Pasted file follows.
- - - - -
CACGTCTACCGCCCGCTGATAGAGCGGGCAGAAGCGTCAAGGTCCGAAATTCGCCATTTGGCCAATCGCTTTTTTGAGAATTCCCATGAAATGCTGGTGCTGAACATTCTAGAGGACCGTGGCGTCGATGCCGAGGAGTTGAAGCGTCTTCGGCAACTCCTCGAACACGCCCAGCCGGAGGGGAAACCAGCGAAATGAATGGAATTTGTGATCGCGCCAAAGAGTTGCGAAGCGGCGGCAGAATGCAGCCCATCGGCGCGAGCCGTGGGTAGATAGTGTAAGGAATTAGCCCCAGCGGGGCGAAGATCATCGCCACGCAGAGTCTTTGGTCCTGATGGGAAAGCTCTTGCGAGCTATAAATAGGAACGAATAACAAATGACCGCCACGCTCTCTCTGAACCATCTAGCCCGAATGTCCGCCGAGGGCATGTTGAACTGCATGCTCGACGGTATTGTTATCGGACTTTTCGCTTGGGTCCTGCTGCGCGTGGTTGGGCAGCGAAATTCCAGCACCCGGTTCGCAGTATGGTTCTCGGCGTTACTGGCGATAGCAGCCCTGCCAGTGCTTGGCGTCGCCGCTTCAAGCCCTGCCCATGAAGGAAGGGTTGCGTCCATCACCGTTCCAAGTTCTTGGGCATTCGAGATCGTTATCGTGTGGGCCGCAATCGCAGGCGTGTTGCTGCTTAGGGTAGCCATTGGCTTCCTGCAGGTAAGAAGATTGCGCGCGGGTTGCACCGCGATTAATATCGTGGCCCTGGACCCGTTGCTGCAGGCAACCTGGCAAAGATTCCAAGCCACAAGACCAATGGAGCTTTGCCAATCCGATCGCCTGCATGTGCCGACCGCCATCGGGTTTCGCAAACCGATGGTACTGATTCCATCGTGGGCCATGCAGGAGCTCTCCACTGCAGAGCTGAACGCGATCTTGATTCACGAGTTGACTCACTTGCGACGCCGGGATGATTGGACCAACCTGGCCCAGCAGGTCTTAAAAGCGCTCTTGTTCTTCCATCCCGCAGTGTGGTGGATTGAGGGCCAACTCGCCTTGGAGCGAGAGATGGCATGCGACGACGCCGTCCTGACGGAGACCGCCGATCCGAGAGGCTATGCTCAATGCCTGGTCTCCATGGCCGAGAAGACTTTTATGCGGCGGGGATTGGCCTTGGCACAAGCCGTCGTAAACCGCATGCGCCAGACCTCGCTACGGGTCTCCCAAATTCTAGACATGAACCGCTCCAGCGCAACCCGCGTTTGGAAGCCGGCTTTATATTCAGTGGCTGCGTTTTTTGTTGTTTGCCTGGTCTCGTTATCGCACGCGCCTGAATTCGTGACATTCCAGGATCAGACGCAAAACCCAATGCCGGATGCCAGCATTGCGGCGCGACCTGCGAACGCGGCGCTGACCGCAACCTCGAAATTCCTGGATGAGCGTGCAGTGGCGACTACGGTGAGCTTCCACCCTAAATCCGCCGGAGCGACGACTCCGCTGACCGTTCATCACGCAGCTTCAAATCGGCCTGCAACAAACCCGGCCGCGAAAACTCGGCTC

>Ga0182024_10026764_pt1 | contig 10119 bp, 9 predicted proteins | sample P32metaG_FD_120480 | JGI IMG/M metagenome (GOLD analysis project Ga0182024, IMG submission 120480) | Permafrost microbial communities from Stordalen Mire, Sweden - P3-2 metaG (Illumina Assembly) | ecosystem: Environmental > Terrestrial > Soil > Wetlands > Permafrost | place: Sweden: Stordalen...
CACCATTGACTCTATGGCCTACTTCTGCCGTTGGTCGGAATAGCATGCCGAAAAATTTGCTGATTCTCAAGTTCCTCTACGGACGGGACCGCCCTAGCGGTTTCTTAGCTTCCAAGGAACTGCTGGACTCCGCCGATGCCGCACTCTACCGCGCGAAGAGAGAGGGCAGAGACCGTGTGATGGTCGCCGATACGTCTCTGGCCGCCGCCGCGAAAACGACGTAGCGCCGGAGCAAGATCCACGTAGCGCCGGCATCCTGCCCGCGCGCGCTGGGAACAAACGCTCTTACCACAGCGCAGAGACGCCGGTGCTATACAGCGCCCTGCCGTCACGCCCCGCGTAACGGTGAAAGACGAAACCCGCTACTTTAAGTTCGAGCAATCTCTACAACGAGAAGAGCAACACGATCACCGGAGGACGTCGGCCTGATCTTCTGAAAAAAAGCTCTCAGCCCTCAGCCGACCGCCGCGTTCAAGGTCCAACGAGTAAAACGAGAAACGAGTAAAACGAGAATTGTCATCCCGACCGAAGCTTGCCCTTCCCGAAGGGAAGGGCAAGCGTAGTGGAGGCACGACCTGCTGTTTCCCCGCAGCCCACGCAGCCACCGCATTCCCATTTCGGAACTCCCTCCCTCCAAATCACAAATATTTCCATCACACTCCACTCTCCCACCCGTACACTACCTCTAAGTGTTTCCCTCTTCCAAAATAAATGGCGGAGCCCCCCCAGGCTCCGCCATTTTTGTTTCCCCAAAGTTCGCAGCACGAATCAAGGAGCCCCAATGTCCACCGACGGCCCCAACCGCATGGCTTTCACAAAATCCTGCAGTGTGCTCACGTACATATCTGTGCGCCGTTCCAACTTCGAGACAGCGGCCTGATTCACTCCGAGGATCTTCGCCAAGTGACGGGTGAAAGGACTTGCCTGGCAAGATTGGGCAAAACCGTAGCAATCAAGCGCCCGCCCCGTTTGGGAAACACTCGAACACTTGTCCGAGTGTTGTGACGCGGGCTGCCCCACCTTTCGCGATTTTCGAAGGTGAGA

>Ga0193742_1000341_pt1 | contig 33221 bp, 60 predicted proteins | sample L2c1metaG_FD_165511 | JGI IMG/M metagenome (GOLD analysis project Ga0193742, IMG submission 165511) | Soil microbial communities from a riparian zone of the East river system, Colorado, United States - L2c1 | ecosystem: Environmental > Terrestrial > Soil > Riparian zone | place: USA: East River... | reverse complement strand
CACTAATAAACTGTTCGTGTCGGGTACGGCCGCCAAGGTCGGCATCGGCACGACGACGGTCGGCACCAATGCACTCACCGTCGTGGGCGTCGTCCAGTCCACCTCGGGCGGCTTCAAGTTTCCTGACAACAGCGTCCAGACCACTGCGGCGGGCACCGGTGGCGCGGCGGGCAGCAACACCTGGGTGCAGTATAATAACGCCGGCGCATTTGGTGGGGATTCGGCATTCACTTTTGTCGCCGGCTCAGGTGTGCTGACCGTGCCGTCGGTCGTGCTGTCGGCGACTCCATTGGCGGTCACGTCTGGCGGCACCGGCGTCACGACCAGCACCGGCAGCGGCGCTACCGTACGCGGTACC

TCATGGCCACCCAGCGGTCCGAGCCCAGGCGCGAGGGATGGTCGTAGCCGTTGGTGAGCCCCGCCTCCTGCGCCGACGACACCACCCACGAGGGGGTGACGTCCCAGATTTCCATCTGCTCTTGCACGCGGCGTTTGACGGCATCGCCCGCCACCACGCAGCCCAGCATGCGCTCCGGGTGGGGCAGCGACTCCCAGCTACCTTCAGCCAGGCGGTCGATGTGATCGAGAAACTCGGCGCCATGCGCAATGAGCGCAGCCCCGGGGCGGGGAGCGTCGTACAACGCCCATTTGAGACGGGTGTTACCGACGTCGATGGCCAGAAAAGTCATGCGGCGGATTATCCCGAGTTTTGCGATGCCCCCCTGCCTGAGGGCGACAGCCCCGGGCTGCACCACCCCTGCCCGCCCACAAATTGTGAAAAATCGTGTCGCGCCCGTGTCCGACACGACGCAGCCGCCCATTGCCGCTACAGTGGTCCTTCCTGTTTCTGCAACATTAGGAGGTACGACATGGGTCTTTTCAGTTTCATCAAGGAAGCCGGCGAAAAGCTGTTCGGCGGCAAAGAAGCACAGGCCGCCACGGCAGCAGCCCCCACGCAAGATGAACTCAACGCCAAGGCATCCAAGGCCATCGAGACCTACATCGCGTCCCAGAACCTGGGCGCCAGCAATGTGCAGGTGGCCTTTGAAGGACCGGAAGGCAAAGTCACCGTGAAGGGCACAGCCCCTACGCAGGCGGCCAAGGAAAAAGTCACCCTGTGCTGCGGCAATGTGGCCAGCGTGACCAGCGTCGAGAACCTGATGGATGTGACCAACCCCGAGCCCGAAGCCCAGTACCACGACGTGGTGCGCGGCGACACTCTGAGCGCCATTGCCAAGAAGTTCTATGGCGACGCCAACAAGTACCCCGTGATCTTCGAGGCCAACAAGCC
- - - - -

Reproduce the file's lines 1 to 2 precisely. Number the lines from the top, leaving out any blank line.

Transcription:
CACGTCTACCGCCCGCTGATAGAGCGGGCAGAAGCGTCAAGGTCCGAAATTCGCCATTTGGCCAATCGCTTTTTTGAGAATTCCCATGAAATGCTGGTGCTGAACATTCTAGAGGACCGTGGCGTCGATGCCGAGGAGTTGAAGCGTCTTCGGCAACTCCTCGAACACGCCCAGCCGGAGGGGAAACCAGCGAAATGAATGGAATTTGTGATCGCGCCAAAGAGTTGCGAAGCGGCGGCAGAATGCAGCCCATCGGCGCGAGCCGTGGGTAGATAGTGTAAGGAATTAGCCCCAGCGGGGCGAAGATCATCGCCACGCAGAGTCTTTGGTCCTGATGGGAAAGCTCTTGCGAGCTATAAATAGGAACGAATAACAAATGACCGCCACGCTCTCTCTGAACCATCTAGCCCGAATGTCCGCCGAGGGCATGTTGAACTGCATGCTCGACGGTATTGTTATCGGACTTTTCGCTTGGGTCCTGCTGCGCGTGGTTGGGCAGCGAAATTCCAGCACCCGGTTCGCAGTATGGTTCTCGGCGTTACTGGCGATAGCAGCCCTGCCAGTGCTTGGCGTCGCCGCTTCAAGCCCTGCCCATGAAGGAAGGGTTGCGTCCATCACCGTTCCAAGTTCTTGGGCATTCGAGATCGTTATCGTGTGGGCCGCAATCGCAGGCGTGTTGCTGCTTAGGGTAGCCATTGGCTTCCTGCAGGTAAGAAGATTGCGCGCGGGTTGCACCGCGATTAATATCGTGGCCCTGGACCCGTTGCTGCAGGCAACCTGGCAAAGATTCCAAGCCACAAGACCAATGGAGCTTTGCCAATCCGATCGCCTGCATGTGCCGACCGCCATCGGGTTTCGCAAACCGATGGTACTGATTCCATCGTGGGCCATGCAGGAGCTCTCCACTGCAGAGCTGAACGCGATCTTGATTCACGAGTTGACTCACTTGCGACGCCGGGATGATTGGACCAACCTGGCCCAGCAGGTCTTAAAAGCGCTCTTGTTCTTCCATCCCGCAGTGTGGTGGATTGAGGGCCAACTCGCCTTGGAGCGAGAGATGGCATGCGACGACGCCGTCCTGACGGAGACCGCCGATCCGAGAGGCTATGCTCAATGCCTGGTCTCCATGGCCGAGAAGACTTTTATGCGGCGGGGATTGGCCTTGGCACAAGCCGTCGTAAACCGCATGCGCCAGACCTCGCTACGGGTCTCCCAAATTCTAGACATGAACCGCTCCAGCGCAACCCGCGTTTGGAAGCCGGCTTTATATTCAGTGGCTGCGTTTTTTGTTGTTTGCCTGGTCTCGTTATCGCACGCGCCTGAATTCGTGACATTCCAGGATCAGACGCAAAACCCAATGCCGGATGCCAGCATTGCGGCGCGACCTGCGAACGCGGCGCTGACCGCAACCTCGAAATTCCTGGATGAGCGTGCAGTGGCGACTACGGTGAGCTTCCACCCTAAATCCGCCGGAGCGACGACTCCGCTGACCGTTCATCACGCAGCTTCAAATCGGCCTGCAACAAACCCGGCCGCGAAAACTCGGCTC

>Ga0182024_10026764_pt1 | contig 10119 bp, 9 predicted proteins | sample P32metaG_FD_120480 | JGI IMG/M metagenome (GOLD analysis project Ga0182024, IMG submission 120480) | Permafrost microbial communities from Stordalen Mire, Sweden - P3-2 metaG (Illumina Assembly) | ecosystem: Environmental > Terrestrial > Soil > Wetlands > Permafrost | place: Sweden: Stordalen...